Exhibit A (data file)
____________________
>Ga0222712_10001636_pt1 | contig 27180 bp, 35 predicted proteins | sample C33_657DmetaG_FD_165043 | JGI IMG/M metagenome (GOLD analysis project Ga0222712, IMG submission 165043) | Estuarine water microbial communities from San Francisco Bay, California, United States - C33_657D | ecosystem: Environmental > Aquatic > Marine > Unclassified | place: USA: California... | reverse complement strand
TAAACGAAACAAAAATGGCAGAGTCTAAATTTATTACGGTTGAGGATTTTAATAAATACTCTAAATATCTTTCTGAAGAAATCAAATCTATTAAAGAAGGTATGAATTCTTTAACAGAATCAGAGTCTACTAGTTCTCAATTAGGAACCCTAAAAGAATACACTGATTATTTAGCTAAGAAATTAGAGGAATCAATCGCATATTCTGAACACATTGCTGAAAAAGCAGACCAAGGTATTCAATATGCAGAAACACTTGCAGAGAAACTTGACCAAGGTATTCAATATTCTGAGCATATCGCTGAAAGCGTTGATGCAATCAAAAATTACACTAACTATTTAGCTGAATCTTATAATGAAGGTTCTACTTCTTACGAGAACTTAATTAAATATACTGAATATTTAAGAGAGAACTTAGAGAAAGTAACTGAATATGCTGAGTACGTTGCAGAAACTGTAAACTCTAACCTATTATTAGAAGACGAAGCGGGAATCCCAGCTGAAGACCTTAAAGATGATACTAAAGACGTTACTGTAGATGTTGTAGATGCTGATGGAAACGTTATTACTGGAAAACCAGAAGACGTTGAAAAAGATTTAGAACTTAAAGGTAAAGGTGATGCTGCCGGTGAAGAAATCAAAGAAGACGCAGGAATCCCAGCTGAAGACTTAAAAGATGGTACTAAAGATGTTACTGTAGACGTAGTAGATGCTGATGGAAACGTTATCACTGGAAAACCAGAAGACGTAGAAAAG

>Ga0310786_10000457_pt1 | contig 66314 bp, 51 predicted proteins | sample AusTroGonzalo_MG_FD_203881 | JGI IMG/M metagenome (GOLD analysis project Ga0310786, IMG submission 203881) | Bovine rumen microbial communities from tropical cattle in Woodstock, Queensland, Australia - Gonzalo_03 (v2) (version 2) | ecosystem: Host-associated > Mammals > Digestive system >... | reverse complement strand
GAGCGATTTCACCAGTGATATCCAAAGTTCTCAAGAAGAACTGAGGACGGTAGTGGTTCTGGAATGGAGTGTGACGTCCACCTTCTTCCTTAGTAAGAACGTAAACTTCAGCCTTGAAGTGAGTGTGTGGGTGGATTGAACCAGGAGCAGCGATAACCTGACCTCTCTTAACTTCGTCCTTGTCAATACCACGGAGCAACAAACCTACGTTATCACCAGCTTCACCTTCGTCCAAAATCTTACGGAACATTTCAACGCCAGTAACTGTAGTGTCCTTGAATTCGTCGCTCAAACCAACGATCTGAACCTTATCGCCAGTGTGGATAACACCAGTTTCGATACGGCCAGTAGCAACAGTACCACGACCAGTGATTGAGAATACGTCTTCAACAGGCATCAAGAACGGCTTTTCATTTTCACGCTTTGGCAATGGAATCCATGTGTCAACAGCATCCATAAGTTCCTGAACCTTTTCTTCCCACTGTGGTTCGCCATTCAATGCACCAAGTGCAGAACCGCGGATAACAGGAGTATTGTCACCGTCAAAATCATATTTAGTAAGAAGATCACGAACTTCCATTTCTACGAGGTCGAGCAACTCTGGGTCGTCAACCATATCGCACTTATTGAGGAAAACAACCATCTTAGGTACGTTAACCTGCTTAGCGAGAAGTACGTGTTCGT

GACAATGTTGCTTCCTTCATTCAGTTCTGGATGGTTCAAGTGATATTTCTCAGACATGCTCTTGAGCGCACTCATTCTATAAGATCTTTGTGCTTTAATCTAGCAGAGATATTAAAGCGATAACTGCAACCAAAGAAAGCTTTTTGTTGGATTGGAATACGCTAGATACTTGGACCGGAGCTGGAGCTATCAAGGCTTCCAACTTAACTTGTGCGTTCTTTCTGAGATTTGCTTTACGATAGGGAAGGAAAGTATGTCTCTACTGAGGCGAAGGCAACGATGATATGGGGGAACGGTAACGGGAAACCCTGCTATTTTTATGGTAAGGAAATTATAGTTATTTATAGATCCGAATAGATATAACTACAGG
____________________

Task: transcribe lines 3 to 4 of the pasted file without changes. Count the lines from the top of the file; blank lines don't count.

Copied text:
>Ga0310786_10000457_pt1 | contig 66314 bp, 51 predicted proteins | sample AusTroGonzalo_MG_FD_203881 | JGI IMG/M metagenome (GOLD analysis project Ga0310786, IMG submission 203881) | Bovine rumen microbial communities from tropical cattle in Woodstock, Queensland, Australia - Gonzalo_03 (v2) (version 2) | ecosystem: Host-associated > Mammals > Digestive system >... | reverse complement strand
GAGCGATTTCACCAGTGATATCCAAAGTTCTCAAGAAGAACTGAGGACGGTAGTGGTTCTGGAATGGAGTGTGACGTCCACCTTCTTCCTTAGTAAGAACGTAAACTTCAGCCTTGAAGTGAGTGTGTGGGTGGATTGAACCAGGAGCAGCGATAACCTGACCTCTCTTAACTTCGTCCTTGTCAATACCACGGAGCAACAAACCTACGTTATCACCAGCTTCACCTTCGTCCAAAATCTTACGGAACATTTCAACGCCAGTAACTGTAGTGTCCTTGAATTCGTCGCTCAAACCAACGATCTGAACCTTATCGCCAGTGTGGATAACACCAGTTTCGATACGGCCAGTAGCAACAGTACCACGACCAGTGATTGAGAATACGTCTTCAACAGGCATCAAGAACGGCTTTTCATTTTCACGCTTTGGCAATGGAATCCATGTGTCAACAGCATCCATAAGTTCCTGAACCTTTTCTTCCCACTGTGGTTCGCCATTCAATGCACCAAGTGCAGAACCGCGGATAACAGGAGTATTGTCACCGTCAAAATCATATTTAGTAAGAAGATCACGAACTTCCATTTCTACGAGGTCGAGCAACTCTGGGTCGTCAACCATATCGCACTTATTGAGGAAAACAACCATCTTAGGTACGTTAACCTGCTTAGCGAGAAGTACGTGTTCGT